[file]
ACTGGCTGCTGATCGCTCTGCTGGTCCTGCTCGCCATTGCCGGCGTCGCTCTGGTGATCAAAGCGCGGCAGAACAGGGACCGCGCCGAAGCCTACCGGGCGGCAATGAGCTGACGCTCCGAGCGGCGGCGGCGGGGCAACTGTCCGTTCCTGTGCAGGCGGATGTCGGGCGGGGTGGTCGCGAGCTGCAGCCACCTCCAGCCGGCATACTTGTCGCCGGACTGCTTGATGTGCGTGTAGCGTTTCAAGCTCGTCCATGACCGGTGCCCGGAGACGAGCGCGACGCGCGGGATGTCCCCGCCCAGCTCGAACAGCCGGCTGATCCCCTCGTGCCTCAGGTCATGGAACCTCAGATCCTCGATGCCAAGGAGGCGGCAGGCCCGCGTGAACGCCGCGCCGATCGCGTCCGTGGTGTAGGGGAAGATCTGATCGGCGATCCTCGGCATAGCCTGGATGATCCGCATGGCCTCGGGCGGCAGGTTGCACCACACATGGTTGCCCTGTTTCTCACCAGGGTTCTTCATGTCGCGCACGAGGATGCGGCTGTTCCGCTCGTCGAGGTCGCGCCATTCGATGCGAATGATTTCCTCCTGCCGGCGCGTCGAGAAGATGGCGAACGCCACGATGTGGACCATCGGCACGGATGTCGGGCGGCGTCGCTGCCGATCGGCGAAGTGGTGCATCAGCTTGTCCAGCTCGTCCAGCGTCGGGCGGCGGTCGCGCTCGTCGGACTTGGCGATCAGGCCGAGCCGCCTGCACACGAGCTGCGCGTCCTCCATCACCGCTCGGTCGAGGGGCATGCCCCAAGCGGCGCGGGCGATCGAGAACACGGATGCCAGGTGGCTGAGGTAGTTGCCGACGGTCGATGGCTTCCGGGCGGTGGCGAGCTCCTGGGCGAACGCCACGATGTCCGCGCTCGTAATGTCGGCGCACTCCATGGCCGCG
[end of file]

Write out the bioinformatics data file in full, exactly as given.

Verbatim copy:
ACTGGCTGCTGATCGCTCTGCTGGTCCTGCTCGCCATTGCCGGCGTCGCTCTGGTGATCAAAGCGCGGCAGAACAGGGACCGCGCCGAAGCCTACCGGGCGGCAATGAGCTGACGCTCCGAGCGGCGGCGGCGGGGCAACTGTCCGTTCCTGTGCAGGCGGATGTCGGGCGGGGTGGTCGCGAGCTGCAGCCACCTCCAGCCGGCATACTTGTCGCCGGACTGCTTGATGTGCGTGTAGCGTTTCAAGCTCGTCCATGACCGGTGCCCGGAGACGAGCGCGACGCGCGGGATGTCCCCGCCCAGCTCGAACAGCCGGCTGATCCCCTCGTGCCTCAGGTCATGGAACCTCAGATCCTCGATGCCAAGGAGGCGGCAGGCCCGCGTGAACGCCGCGCCGATCGCGTCCGTGGTGTAGGGGAAGATCTGATCGGCGATCCTCGGCATAGCCTGGATGATCCGCATGGCCTCGGGCGGCAGGTTGCACCACACATGGTTGCCCTGTTTCTCACCAGGGTTCTTCATGTCGCGCACGAGGATGCGGCTGTTCCGCTCGTCGAGGTCGCGCCATTCGATGCGAATGATTTCCTCCTGCCGGCGCGTCGAGAAGATGGCGAACGCCACGATGTGGACCATCGGCACGGATGTCGGGCGGCGTCGCTGCCGATCGGCGAAGTGGTGCATCAGCTTGTCCAGCTCGTCCAGCGTCGGGCGGCGGTCGCGCTCGTCGGACTTGGCGATCAGGCCGAGCCGCCTGCACACGAGCTGCGCGTCCTCCATCACCGCTCGGTCGAGGGGCATGCCCCAAGCGGCGCGGGCGATCGAGAACACGGATGCCAGGTGGCTGAGGTAGTTGCCGACGGTCGATGGCTTCCGGGCGGTGGCGAGCTCCTGGGCGAACGCCACGATGTCCGCGCTCGTAATGTCGGCGCACTCCATGGCCGCG